The sound of Gary Owens, the announcer and voice artist who died Thursday at home in Encino, was a sound of Los Angeles in the 1960s and '70s: classic and customized, finely tuned and casually flamboyant, like a pinstriped suit on the one hand and a pinstriped car on the other.
Before and after and alongside his best-known role, as the on-camera announcer for NBC's "Rowan & Martin's Laugh-In," he was on local radio, KFWB and KMPC, back when radio helped define a city, before the rise of corporate programmers and syndicated packages. It was a medium that was friendly to eccentrics, to running gags and recurring casts of oddballs; it gave you the sense that there was a party going on just on the other side of the speakers, not that far away. You could probably drive there.
Owens was a baritone, though not of the rumbling or stentorian sort -- something between adventure-serial narration and the crushed-velvet tones of a late-night jazz jockey, rather. On "Laugh-In," he stood in a sound booth with one hand cupping an ear in what was clearly an "old radio" pose even to those who knew little about old radio, or cupped ears. He served a role not unlike what Don Pardo provided not long afterward for "Saturday Night Live," juxtaposing a smooth, schooled professionalism with the show's we're-all-mad-here marriage of late-Beat hipsterism and flower-powered grooviness.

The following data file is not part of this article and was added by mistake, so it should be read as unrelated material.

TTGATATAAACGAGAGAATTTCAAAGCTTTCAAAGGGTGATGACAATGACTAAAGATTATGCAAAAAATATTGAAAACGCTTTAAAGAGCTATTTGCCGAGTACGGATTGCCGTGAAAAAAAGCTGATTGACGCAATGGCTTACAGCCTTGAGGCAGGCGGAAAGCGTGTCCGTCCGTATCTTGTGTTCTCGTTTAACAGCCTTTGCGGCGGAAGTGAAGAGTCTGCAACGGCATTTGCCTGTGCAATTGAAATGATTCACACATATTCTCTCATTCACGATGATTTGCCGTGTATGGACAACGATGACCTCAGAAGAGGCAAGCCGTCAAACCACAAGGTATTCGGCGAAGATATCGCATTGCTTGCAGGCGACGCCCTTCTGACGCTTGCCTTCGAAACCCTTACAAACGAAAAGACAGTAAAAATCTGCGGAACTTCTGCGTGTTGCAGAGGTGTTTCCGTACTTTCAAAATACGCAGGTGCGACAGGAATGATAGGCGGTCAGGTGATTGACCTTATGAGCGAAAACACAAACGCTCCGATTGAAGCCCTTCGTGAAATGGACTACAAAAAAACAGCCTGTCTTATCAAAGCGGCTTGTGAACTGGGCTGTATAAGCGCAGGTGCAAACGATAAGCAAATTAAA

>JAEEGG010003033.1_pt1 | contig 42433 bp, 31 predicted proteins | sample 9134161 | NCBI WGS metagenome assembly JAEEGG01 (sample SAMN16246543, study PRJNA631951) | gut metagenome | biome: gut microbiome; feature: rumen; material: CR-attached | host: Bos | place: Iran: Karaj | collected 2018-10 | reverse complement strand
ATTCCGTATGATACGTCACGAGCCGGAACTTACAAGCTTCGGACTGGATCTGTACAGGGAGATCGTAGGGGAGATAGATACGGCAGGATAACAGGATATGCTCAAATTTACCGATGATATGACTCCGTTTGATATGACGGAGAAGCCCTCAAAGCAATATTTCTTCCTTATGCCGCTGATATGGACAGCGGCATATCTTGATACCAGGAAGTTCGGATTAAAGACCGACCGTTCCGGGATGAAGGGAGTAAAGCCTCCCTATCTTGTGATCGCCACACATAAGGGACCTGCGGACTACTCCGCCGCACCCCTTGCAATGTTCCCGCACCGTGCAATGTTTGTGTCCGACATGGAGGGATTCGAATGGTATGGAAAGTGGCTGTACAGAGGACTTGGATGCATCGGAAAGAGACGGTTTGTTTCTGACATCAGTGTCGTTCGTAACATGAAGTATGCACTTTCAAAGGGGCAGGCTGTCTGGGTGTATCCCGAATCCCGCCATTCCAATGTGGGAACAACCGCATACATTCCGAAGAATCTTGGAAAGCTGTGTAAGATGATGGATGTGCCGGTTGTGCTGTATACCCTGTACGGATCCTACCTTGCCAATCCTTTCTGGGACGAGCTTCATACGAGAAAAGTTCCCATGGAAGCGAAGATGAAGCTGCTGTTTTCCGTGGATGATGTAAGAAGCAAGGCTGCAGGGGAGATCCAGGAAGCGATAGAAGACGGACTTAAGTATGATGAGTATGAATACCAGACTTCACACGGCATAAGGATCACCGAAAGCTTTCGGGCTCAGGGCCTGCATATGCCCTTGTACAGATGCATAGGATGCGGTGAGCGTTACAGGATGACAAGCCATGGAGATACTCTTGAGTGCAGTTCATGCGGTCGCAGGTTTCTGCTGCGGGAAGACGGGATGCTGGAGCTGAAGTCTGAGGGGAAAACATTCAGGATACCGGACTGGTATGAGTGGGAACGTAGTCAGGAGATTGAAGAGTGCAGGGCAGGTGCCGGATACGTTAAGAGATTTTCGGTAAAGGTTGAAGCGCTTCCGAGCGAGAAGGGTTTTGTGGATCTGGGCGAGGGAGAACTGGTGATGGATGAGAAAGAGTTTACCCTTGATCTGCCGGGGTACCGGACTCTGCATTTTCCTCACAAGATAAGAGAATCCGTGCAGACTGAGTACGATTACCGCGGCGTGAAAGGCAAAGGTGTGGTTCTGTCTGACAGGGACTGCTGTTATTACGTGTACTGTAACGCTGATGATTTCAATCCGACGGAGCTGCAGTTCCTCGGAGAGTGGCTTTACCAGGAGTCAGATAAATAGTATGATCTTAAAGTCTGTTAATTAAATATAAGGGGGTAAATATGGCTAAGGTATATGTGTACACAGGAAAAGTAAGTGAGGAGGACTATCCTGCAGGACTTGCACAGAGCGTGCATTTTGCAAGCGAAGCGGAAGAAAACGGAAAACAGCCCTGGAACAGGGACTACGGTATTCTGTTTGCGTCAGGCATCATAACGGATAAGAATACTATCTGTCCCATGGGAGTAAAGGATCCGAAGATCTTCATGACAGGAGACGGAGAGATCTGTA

In this context, his training and the tradition in which he worked made Owens seem older than he was -- he was only in his early 30s in 1968, when "Laugh-In" began, and younger by more than a decade than either of its hosts. But the announcer, who had written scripts for Jay Ward's "Rocky & Bullwinkle" and featured characters on his own radio show with Marxian/Fieldsean names like Endocrine J. Sternwallow and Merganthaler Waisleywillow, brought his own brand of craziness to the table; he had a fondness for nonsense words -- "insegrevious," "krenellemuffin," "creebling," "veister" and "krelb," all given weight and reality by dint of his instrument.
Indeed, "Laugh-In" hired to him play a character he had already created, and continued to play in various ways, in various venues, for many years afterward: the announcer as comic, the comical announcer, a serious voice that didn't take itself too seriously. He played Space Ghost, too, and sundry other cartoon characters; it seems only natural, and not at all insegrevious.